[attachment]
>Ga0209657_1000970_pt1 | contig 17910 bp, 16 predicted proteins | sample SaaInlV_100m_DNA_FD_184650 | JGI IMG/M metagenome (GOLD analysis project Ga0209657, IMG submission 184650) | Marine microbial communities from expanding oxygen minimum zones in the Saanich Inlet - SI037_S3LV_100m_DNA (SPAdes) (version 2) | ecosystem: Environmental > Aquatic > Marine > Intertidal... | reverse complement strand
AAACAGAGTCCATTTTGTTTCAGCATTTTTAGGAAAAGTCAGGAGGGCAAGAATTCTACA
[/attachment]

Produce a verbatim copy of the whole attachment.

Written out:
>Ga0209657_1000970_pt1 | contig 17910 bp, 16 predicted proteins | sample SaaInlV_100m_DNA_FD_184650 | JGI IMG/M metagenome (GOLD analysis project Ga0209657, IMG submission 184650) | Marine microbial communities from expanding oxygen minimum zones in the Saanich Inlet - SI037_S3LV_100m_DNA (SPAdes) (version 2) | ecosystem: Environmental > Aquatic > Marine > Intertidal... | reverse complement strand
AAACAGAGTCCATTTTGTTTCAGCATTTTTAGGAAAAGTCAGGAGGGCAAGAATTCTACA